The buzz about the eye-tracking S4 from Samsung (PINK:SSNLF) is deafening, as is the speculation about whether this Korean tech giant will continue to hold back Apple (NASDAQ:AAPL) with its innovative devices and growing consumer appeal.
The reasons to be bullish on Samsung are everywhere. But unfortunately, many investors get frustrated when they look into buying the stock in a typical brokerage account. It trades for around $1,450 currently and has a daily volume of around 100 shares. That’s not a typo — just 100.
Not very accessible, now is it?
Thankfully, there are alternatives out there for you tech traders looking to get in on Samsung. And no, I’m not talking Google (NASDAQ:GOOG) to play the OS — I’m talking about overweight ETFs that are mostly made up of Samsung stock.
It’s admittedly not a direct play and most of these funds have significantly underperformed Samsung itself. But here are your options if you’re curious:
iShares MSCI South Korea Index Fund (NYSE:EWY): This iShares fund is weighted in Samsung at just under 23% right now. There’s also a 5.3% stake in Hyundai (PINK:HYMTF) — another Korean stock that is appealing to some investors but is logistically challenging to buy. As the name implies, this iShares ETF is focused on the nation of South Korea. Aside from the inherent risks of being an emerging market that is tough to research, South Korea is also next to (duh) North Korea, which just made a rather silly claim that it wants to nuke the U.S. That could obviously pose some issues. Year-to-date the EWY fund is off 7% vs. a 7% rise in Samsung stock.
iShares MSCI All Country Asia Information Technology Fund (NASDAQ:AAIT): This ETF has 19% exposure to Samsung, and is a good alternative if you’re prefer to play the sector instead of the region. Top holdings after Samsung include big-name tech stocks like Taiwan Semiconductor (NYSE:TSM) at 11% and Canon (NYSE:CAJ) at 5%. AAIT is up a little more than 1% in 2013, again lagging the 7% rise in Samsung.
SPDR S&P International Technology Sector ETF (NYSE:IPK): This SPDR fund is also a sector play, and has nearly a 20% weighting in Samsung. Next in line are SAP (NYSE:SAP) at 8% and Canon again at just under 5%. The makeup is a little different than AIIT above, but the performance is similar with a roughly 1.5% gain year-to-date.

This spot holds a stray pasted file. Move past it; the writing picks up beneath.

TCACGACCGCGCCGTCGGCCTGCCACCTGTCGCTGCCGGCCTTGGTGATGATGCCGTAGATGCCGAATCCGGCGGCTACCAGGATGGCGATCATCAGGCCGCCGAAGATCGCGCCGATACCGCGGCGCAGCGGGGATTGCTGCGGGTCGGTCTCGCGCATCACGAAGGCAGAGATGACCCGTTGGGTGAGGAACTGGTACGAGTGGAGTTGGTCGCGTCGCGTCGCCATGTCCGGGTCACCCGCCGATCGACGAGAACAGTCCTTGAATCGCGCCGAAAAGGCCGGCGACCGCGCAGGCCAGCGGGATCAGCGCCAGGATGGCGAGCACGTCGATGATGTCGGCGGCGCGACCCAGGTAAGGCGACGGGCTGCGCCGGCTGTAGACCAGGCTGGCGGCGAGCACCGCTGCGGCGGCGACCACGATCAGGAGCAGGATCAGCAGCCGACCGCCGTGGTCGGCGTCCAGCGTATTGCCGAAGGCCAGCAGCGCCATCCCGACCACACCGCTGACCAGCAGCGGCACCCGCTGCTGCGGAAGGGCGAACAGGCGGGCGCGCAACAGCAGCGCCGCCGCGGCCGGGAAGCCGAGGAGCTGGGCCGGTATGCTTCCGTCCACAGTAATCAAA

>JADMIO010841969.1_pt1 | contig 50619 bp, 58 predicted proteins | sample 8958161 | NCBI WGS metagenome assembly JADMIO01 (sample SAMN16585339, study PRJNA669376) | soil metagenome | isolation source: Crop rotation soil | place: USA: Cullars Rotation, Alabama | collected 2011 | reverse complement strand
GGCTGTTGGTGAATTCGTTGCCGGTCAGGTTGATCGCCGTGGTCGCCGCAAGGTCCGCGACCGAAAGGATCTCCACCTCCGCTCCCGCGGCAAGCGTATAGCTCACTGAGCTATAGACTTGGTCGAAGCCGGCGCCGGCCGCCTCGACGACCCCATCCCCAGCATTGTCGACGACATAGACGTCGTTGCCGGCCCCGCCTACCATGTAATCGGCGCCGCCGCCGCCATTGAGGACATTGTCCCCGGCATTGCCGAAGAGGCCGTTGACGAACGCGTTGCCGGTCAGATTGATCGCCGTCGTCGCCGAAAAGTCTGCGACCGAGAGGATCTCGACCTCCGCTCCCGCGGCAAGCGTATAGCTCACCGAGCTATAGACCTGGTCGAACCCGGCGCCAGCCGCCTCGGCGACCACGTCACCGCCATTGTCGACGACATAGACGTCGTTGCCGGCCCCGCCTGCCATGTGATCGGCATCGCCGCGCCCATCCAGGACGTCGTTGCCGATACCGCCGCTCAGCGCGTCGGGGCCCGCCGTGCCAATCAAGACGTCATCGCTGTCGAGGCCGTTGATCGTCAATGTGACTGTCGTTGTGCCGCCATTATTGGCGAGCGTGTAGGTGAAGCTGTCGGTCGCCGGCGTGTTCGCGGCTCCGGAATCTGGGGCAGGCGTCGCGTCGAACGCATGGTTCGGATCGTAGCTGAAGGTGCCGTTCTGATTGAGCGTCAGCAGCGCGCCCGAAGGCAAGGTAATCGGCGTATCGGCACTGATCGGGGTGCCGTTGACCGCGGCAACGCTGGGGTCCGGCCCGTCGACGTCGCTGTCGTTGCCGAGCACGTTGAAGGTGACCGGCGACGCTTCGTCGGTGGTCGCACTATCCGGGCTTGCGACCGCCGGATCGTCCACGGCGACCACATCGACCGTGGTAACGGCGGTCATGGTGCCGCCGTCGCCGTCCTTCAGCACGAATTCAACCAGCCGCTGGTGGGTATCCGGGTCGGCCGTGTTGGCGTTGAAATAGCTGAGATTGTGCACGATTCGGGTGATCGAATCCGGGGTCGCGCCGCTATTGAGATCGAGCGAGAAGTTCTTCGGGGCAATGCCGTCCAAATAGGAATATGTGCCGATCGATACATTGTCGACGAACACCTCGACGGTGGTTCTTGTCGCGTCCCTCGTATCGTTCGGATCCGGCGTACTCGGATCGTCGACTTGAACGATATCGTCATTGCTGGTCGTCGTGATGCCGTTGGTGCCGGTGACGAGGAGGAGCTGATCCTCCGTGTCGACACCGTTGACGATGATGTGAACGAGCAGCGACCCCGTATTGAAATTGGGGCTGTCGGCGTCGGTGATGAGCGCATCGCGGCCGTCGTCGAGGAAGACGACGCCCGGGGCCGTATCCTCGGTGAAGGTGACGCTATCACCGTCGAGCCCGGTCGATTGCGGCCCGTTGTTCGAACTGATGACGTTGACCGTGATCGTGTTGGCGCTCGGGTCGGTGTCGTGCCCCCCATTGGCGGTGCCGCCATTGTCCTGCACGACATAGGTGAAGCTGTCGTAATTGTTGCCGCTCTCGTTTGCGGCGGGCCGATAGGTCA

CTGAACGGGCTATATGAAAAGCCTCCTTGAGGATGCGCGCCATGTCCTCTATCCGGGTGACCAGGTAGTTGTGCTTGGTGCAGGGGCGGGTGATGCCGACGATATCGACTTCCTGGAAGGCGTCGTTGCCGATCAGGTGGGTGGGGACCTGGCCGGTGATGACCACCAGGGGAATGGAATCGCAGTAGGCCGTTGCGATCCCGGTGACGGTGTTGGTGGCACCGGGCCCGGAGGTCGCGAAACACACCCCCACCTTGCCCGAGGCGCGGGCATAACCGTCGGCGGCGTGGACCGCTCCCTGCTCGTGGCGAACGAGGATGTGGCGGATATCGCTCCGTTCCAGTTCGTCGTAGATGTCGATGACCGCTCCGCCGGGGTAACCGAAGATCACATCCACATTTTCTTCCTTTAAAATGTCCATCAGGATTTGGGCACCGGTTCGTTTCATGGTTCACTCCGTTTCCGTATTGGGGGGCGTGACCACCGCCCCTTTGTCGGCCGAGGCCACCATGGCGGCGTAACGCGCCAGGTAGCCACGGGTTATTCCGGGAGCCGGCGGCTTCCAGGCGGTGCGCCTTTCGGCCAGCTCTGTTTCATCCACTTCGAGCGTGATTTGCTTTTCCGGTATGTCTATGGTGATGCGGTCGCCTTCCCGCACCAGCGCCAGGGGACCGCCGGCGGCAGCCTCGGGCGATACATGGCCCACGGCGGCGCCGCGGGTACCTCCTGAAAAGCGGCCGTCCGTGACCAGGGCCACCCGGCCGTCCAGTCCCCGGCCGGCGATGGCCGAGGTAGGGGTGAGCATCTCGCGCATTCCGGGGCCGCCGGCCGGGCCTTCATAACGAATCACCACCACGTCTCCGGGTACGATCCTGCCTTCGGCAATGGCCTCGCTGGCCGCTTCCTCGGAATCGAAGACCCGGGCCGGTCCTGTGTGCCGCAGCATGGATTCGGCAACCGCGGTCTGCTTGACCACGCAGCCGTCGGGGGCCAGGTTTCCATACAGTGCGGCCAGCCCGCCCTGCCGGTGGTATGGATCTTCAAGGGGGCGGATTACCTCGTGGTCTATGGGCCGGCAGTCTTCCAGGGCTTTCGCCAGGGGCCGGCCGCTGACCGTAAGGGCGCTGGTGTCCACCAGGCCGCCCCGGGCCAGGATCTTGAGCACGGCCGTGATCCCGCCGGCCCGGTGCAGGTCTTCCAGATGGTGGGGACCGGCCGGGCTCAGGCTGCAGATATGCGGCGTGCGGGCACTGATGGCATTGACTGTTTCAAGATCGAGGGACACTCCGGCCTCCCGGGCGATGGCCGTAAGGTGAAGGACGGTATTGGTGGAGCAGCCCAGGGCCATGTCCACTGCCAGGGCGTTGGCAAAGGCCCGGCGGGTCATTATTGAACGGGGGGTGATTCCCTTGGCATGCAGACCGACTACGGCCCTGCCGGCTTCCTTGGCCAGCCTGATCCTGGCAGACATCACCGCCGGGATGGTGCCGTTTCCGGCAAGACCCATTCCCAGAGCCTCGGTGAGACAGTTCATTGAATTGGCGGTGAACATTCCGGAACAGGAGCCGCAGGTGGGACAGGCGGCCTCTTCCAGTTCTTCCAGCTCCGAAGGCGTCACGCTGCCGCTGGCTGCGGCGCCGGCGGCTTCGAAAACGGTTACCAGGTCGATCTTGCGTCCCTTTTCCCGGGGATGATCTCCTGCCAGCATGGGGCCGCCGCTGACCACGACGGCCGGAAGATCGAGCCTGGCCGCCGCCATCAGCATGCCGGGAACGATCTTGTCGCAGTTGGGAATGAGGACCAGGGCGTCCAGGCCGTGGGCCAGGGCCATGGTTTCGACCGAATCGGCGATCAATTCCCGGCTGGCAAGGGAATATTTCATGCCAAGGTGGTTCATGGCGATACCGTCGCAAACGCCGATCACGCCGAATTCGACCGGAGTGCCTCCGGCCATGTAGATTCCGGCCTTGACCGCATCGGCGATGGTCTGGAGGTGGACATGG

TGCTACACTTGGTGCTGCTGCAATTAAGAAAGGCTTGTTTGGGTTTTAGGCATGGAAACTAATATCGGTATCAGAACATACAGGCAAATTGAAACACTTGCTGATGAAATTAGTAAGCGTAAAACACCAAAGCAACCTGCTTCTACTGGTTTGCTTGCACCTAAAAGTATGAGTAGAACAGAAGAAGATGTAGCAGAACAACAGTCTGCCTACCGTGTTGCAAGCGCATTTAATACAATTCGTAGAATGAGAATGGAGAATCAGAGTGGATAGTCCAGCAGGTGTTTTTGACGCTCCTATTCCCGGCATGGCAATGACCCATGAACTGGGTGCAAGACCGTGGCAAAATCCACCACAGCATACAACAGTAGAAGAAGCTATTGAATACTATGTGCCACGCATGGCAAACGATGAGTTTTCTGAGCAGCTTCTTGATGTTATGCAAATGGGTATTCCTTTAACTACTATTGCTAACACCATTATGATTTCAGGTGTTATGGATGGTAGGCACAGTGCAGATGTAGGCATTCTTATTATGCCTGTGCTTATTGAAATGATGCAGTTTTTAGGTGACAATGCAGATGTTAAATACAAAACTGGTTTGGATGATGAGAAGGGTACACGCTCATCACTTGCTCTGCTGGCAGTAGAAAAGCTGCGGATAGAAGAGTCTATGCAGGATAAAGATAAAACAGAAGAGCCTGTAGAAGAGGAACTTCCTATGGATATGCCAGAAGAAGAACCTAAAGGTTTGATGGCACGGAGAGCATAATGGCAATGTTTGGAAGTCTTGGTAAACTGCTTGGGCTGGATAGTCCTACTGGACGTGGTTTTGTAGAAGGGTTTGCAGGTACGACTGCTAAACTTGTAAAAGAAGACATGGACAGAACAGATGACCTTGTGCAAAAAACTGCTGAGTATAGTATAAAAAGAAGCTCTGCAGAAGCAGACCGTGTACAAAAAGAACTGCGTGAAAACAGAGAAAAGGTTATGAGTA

iShares MSCI ACWI ex U.S. Information Technology ETF (NYSE:AXIT): A cousin to the above funds, this IT ETF includes European companies as well as big Asia plays. Unfortunately that dilutes Samsung to a 15% weighting, followed by 9% in TSM and 7% in SAP. This euro zone inclusion, however, bumps up YTD returns to over 4% in 2013 … even though that still is underperforming Samsung.
iShares S&P Asia 50 Index Fund (NYSE:AIA): This fourth and final iShares fund only has less than 15% invested in Samsung, though it is the No. 1 holding here, too. Next in line are state-run banking giant China Construction Bank (PINK:CICHY) at almost 6% and Taiwan Semiconductor again at a slightly smaller weighting. AIA is down a little over 4% this year.
Various other funds have exposure to Samsung under 10% if you want to look for picks that have done better this year than these four. But keep in mind that there is no simple way other than direct investment to be wholly situated in Samsung.
However, given Apple’s collapse and the risk of disruption that is constant in tech … maybe that’s a good thing for some investors.
- I still don’t think Apple will be a buy again until fall. (The Slant)
- The S4 vs. the iPhone — a spec showdown. (PC Mag)
- Of course, some say Samsung’s new gadget is no Apple killer. (ZD Net)
- And Samsung stock actually slumped after the S4 launch. (Reuters)
- Beyond phones: Samsung is gunning to double its tablet sales in 2013. (Slash Gear)
Jeff Reeves is the editor of InvestorPlace.com and the author of “The Frugal Investor’s Guide to Finding Great Stocks.” Write him at firstname.lastname@example.org or follow him on Twitter via @JeffReevesIP. As of this writing, he did not own a position in any of the stocks named here.